APL Colloquium

February 16, 2018

Colloquium Topic: The Tuskegee Airmen: The First African American Pilots in American Military Service

The Tuskegee Airmen were the first African American pilots in American military service.  This presentation summarizes their history topically.  The topics include the origins of the program; their primary, basic, and advanced flight training at Moton Field and Tuskegee Army Air Field in Tuskegee; their transition training at Tuskegee and at Selfridge and Oscoda Fields in Michigan; the deployment and combat operations of the 99th Fighter Squadron in North Africa, Sicily, and Italy in 1943 and early 1944; the deployment and combat operations of the 332nd Fighter Group in 1944 and 1945; the kinds of aircraft they flew in combat; their transition from ground support to bomber escort; the 477th Bombardment Group; and the Freeman Field Mutiny, a landmark event in the history of civil rights in America.

Dr. Haulman will discuss some of the most famous of the Tuskegee Airmen, including Benjamin O. Davis, Jr. the most famous commander of the groups, and eventually the first black general in the U.S. Air Force; Daniel "Chappie" James, a Tuskegee Airman who later became the first four-star black general in the U.S. Air Force; and Charles McGee, who flew fighters in three wars and accumulated a total of 409 combat missions.  He will also discuss the aircraft types the Tuskegee Airmen flew: including training aircraft (PT-13s, PT-17s, PT-19s, BT-13s, AT-6s), fighters they flew in combat (P-40s, P-39s, P-47s, and P-51s), the types of bombers they escorted (B-17s and B-24s), and the types of bombers they flew in training (B-25s). Finally, he will discuss the performance of the Tuskegee Airmen, in terms of aerial victory credits and numbers of escorted bombers lost; what happened to the Tuskegee Airmen personnel, units, and bases after the war; their victory in the conventional aircraft category at the first USAF gunnery meet in Las Vegas in 1949; and the overall historical significance of the Tuskegee Airmen.  Dr. Haulman will illustrate his presentation with slides, many of which contain photographs, and he will note his primary sources, many of which are available where he works at the Air Force Historical Research Agency.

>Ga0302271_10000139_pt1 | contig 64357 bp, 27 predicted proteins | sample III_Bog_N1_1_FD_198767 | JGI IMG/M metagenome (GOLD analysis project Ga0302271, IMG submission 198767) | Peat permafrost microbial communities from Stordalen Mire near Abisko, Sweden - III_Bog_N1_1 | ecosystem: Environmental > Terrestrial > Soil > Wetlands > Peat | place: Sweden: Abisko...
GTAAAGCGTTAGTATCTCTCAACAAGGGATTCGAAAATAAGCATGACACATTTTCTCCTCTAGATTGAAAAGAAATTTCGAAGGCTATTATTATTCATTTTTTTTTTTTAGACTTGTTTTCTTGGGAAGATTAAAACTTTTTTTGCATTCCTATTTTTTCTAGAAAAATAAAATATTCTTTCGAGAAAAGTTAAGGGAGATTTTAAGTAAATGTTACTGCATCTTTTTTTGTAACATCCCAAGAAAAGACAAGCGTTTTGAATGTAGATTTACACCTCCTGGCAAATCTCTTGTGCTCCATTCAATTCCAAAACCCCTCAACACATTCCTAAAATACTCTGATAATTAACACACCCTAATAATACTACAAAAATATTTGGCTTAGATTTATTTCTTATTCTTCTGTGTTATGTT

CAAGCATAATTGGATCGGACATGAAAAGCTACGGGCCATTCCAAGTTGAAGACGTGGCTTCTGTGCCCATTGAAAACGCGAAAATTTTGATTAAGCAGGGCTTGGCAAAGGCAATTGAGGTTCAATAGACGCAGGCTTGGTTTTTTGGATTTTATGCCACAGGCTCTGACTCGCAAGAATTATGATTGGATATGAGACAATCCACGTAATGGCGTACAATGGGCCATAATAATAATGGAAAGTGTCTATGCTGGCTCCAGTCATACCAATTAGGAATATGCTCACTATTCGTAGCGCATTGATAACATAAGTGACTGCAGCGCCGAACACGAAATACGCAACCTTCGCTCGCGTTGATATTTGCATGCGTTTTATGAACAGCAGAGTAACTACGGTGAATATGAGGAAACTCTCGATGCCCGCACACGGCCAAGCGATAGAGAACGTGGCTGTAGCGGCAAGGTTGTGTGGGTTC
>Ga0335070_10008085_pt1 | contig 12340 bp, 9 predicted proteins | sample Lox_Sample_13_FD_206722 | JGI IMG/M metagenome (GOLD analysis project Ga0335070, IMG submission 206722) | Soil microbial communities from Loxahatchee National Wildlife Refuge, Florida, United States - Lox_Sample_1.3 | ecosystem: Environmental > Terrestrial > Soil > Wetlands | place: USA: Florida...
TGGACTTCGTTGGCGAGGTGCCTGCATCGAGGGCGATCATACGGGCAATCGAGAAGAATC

Colloquium Speaker: Daniel Haulman

Dr. Daniel L. Haulman is head of the organizational histories branch of the Air Force Historical Research Agency, at Maxwell Air Force Base, Alabama, where he has worked since 1982. He earned his Bachelor’s degree from the University of Southwestern Louisiana in 1971, his Master’s degree from the University of New Orleans in 1975, and his Ph.D. in history from Auburn University, Alabama in 1983. His dissertation examined the first state constitutions and how they differed from the colonial frames of government. During the 1970s, he worked at Charity Hospital in New Orleans and taught high school social studies in Louisiana for five years. He has authored several books about aviation history, including Air Force Aerial Victory Credits: World War I, World War II, Korea, and Vietnam; The United States Air Force and Humanitarian Airlift Operations, 1947-1994; One Hundred Years of Flight: USAF Chronology of Significant Air and Space Events, 1903-2002; The Tuskegee Airmen: An Illustrated History, 1939-1949 (with Joseph Caver and Jerome Ennels), Eleven Myths About the Tuskegee Airmen, and Killing Yamamoto. Dr. Haulman has also written three Air Force pamphlets, including The High Road to Tokyo Bay; Hitting Home: The Air Offensive Against Japan; and Wings of Hope: The U.S. Air Force and Humanitarian Airlift Operations. He has composed chapters in other USAF publications and compiled the list of official USAF aerial victories appearing on the Air Force Historical Research Agency’s internet web page. The author of twenty-seven published articles in various journals, Dr. Haulman has also presented twenty-nine talks at historical conferences and taught courses at Auburn University, Auburn University Montgomery, Faulkner University, and Huntingdon College.